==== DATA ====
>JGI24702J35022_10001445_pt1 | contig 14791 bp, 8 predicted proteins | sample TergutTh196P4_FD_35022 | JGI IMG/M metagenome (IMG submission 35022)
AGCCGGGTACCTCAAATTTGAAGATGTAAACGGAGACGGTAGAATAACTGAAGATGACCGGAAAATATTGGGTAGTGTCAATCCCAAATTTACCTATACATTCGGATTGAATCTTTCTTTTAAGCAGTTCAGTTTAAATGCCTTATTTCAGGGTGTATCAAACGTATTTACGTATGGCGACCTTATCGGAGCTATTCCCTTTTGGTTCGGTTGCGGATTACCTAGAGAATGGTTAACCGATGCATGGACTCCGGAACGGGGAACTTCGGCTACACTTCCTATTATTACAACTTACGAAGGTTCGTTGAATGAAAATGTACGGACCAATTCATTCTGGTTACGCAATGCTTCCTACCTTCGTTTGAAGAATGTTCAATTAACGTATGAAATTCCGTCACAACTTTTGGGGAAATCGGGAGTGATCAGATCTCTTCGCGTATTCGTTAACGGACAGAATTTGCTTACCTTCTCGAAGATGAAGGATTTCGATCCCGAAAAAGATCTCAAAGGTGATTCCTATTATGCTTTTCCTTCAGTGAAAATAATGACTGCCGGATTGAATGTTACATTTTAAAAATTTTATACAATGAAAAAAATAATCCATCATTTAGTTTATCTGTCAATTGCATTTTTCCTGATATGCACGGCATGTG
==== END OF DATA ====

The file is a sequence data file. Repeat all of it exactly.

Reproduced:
>JGI24702J35022_10001445_pt1 | contig 14791 bp, 8 predicted proteins | sample TergutTh196P4_FD_35022 | JGI IMG/M metagenome (IMG submission 35022)
AGCCGGGTACCTCAAATTTGAAGATGTAAACGGAGACGGTAGAATAACTGAAGATGACCGGAAAATATTGGGTAGTGTCAATCCCAAATTTACCTATACATTCGGATTGAATCTTTCTTTTAAGCAGTTCAGTTTAAATGCCTTATTTCAGGGTGTATCAAACGTATTTACGTATGGCGACCTTATCGGAGCTATTCCCTTTTGGTTCGGTTGCGGATTACCTAGAGAATGGTTAACCGATGCATGGACTCCGGAACGGGGAACTTCGGCTACACTTCCTATTATTACAACTTACGAAGGTTCGTTGAATGAAAATGTACGGACCAATTCATTCTGGTTACGCAATGCTTCCTACCTTCGTTTGAAGAATGTTCAATTAACGTATGAAATTCCGTCACAACTTTTGGGGAAATCGGGAGTGATCAGATCTCTTCGCGTATTCGTTAACGGACAGAATTTGCTTACCTTCTCGAAGATGAAGGATTTCGATCCCGAAAAAGATCTCAAAGGTGATTCCTATTATGCTTTTCCTTCAGTGAAAATAATGACTGCCGGATTGAATGTTACATTTTAAAAATTTTATACAATGAAAAAAATAATCCATCATTTAGTTTATCTGTCAATTGCATTTTTCCTGATATGCACGGCATGTG